User talk:Ronewolf

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Hello, Ronewolf, and welcome to Wikipedia! Thank you for your contributions. I hope you like the place and decide to stay. Here are some pages that you might find helpful:

I hope you enjoy editing here and being a Wikipedian! Please sign your messages on discussion pages using four tildes (~~~~); this will automatically insert your username and the date. If you need help, check out Wikipedia:Questions, ask me on my talk page, or ask your question and then place {{helpme}} before the question on your talk page. Again, welcome! RJFJR 14:55, 16 November 2007 (UTC)

About the Planck units[edit]

There used to be a much better version that since many unnecessary things were added and many necessary facts and insights were removed mostly by two editors, one of whom is banned and the other is a school teacher. This version was the last version before Truthnlove and Lucrecius really messed up the article. I am no longer fighting the battles to keep Wikipedia quality up. You might want to take a look at that and read about the issue of scaling in physics and what that says about claims of variable speed of light, variable G, or variable ħ. Viewed from the perspective of Planck units, there is no meaning to the concepts of any dimensionful physical constants varying. There is meaning only to dimensionless physical constants varying. Ultimately all of physics is a description of dimensionless quantities, and there are many choices of natural units one can use to measure and describe physical quantity, but Planck units are unique in that there are no assumptions made about any properties of any particle, prototype object, or "thing". They normalize free space and the superficial laws governing interaction in free space, and then, when particles like electrons (or the quarks and leptons) are introduced, they have properties of mass and charge and spin that are inherent to the particles and measurable or describable as dimensionless numbers (in terms of Planck units) that are independent of the man-made system of units.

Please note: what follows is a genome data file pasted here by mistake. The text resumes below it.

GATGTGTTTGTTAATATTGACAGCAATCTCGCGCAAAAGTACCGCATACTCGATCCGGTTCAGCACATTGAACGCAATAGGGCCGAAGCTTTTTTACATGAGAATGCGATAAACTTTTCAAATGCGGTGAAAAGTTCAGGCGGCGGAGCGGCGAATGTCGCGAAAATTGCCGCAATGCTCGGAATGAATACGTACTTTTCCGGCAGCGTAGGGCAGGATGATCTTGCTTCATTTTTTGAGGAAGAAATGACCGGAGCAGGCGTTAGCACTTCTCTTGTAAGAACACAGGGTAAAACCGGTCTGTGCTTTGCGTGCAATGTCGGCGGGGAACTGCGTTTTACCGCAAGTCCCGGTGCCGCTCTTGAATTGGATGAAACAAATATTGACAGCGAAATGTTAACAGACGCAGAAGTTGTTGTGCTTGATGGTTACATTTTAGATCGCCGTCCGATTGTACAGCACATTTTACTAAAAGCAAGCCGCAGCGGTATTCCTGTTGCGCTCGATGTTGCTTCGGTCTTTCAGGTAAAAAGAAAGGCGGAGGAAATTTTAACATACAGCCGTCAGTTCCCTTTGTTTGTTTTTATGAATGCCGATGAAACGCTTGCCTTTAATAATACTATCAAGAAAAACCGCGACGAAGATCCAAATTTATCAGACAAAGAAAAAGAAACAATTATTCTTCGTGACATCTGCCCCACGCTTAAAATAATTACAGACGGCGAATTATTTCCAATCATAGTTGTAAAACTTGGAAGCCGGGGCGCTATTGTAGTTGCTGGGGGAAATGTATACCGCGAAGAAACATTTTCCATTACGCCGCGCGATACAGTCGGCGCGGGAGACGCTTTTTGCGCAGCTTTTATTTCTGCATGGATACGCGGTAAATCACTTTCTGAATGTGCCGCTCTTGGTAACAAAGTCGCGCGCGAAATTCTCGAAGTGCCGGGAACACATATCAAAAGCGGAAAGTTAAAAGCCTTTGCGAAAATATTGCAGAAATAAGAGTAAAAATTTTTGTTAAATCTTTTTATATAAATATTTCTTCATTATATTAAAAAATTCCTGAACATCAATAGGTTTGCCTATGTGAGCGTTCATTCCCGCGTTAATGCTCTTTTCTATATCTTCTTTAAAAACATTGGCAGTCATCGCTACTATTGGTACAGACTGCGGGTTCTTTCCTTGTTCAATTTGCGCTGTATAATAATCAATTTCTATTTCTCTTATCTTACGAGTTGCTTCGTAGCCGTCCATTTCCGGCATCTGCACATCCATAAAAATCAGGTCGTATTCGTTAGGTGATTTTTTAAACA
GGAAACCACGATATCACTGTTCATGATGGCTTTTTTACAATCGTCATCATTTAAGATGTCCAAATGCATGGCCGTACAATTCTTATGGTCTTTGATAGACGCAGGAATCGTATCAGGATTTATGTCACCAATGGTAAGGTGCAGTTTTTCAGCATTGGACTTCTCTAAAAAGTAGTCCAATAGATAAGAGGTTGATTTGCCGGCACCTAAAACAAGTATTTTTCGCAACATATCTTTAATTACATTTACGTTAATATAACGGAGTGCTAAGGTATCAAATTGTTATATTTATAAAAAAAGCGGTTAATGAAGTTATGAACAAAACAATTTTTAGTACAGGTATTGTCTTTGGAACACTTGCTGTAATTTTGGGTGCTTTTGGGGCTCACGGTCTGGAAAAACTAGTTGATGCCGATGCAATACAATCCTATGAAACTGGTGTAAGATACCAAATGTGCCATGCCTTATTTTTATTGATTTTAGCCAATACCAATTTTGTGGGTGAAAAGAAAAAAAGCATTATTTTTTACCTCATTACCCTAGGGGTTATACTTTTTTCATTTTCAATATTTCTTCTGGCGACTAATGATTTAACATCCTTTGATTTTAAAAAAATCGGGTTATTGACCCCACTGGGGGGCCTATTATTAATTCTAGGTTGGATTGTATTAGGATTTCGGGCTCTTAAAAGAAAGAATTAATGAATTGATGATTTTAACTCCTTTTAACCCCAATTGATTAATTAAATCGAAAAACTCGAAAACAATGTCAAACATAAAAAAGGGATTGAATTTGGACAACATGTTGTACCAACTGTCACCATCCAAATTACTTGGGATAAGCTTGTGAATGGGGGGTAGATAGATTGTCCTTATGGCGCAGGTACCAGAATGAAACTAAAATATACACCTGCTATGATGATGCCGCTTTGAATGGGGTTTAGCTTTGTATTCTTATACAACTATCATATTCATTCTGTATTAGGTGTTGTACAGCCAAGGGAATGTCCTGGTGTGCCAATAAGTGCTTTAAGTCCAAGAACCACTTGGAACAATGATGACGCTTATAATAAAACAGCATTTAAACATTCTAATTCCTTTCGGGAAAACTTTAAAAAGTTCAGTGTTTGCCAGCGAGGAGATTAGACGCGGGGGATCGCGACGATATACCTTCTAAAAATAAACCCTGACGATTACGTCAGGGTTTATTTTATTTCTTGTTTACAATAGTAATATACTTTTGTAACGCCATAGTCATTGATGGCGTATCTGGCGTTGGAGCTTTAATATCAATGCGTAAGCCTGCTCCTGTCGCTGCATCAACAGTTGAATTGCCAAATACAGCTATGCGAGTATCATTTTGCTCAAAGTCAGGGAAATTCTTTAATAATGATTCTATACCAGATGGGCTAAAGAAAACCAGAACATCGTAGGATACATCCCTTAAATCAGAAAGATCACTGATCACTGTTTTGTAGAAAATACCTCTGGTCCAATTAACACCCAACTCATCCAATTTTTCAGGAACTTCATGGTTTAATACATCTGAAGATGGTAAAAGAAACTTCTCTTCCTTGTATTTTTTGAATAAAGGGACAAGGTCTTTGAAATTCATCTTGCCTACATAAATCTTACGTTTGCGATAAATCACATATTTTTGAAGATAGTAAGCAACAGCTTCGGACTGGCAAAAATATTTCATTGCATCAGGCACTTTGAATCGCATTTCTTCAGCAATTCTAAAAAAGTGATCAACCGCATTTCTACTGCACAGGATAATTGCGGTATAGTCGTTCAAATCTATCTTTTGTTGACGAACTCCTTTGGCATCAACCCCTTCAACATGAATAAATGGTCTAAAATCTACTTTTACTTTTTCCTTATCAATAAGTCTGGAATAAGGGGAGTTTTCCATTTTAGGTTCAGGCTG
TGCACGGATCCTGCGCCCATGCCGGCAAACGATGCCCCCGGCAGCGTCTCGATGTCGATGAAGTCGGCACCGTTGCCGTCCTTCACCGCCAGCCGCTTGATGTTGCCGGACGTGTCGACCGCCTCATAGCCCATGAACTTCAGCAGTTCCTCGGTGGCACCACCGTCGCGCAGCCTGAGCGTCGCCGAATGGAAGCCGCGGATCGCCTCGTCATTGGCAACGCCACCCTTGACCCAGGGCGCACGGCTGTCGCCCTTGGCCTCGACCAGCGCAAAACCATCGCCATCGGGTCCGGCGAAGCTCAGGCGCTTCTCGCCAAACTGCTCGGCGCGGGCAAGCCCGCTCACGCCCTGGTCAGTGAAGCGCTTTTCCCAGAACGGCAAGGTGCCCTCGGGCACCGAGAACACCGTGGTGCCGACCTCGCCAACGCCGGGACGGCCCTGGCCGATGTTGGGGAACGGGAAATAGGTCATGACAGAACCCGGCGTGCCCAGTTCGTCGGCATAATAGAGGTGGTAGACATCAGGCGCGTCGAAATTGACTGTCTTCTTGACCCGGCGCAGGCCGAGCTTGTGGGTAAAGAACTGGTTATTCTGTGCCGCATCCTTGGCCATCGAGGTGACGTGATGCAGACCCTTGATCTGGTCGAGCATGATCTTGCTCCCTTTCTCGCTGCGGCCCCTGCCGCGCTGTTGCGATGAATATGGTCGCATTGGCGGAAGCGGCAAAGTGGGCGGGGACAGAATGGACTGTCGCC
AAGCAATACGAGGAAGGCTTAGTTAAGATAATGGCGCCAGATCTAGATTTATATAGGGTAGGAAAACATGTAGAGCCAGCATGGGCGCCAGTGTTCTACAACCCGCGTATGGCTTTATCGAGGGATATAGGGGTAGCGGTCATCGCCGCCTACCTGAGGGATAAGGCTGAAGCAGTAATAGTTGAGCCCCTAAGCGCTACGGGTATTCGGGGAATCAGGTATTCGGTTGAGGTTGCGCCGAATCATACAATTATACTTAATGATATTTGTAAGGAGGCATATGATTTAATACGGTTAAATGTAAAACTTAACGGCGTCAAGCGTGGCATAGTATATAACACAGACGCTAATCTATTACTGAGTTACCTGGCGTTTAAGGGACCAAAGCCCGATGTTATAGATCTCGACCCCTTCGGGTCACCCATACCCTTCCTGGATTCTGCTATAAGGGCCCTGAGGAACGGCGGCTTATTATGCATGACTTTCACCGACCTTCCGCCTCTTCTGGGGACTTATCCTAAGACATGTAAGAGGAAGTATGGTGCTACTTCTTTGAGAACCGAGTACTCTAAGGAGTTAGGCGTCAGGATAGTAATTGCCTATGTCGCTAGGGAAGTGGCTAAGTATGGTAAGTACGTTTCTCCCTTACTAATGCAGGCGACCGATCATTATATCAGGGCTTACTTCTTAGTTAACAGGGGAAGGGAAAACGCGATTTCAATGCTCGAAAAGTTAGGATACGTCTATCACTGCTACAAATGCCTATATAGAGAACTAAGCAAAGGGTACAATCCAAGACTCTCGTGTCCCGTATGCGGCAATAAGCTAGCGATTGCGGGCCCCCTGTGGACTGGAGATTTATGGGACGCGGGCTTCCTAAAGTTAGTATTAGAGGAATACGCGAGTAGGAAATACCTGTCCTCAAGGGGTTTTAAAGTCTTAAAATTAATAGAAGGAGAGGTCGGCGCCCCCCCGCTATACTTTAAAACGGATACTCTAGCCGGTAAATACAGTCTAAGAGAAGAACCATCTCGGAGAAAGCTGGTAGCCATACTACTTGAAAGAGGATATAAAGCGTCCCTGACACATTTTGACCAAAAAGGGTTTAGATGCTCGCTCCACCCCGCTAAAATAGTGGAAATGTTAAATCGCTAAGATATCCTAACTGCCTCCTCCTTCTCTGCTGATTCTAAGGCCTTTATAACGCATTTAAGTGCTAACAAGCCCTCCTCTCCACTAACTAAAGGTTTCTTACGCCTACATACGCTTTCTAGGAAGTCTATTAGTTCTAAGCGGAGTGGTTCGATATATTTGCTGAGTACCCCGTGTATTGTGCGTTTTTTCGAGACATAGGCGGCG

Personally, I think that the most natural units are just like Planck units except they would normalize 4πG and ε0 rather than normalizing G and 4πε0 as Planck units do. Then you will see those factors of 4π disappear from the equations of physical law. c and ħ would remain 1 as in Planck units. These are sorta like Lorentz–Heaviside units and it turns out that the elementary charge, measured in these most natural units comes out to be = 0.30282212 . I've been told in QED or QCD theory, that this number is also confirmed as the natural measure of charge of electrons. You can think of the fine-structure constant, α, as taking on the value it does because of the inherent amount of charge, measured in natural units, that nature has bestowed upon the electron and the quarks with charge. (talk) 16:51, 13 September 2009 (UTC)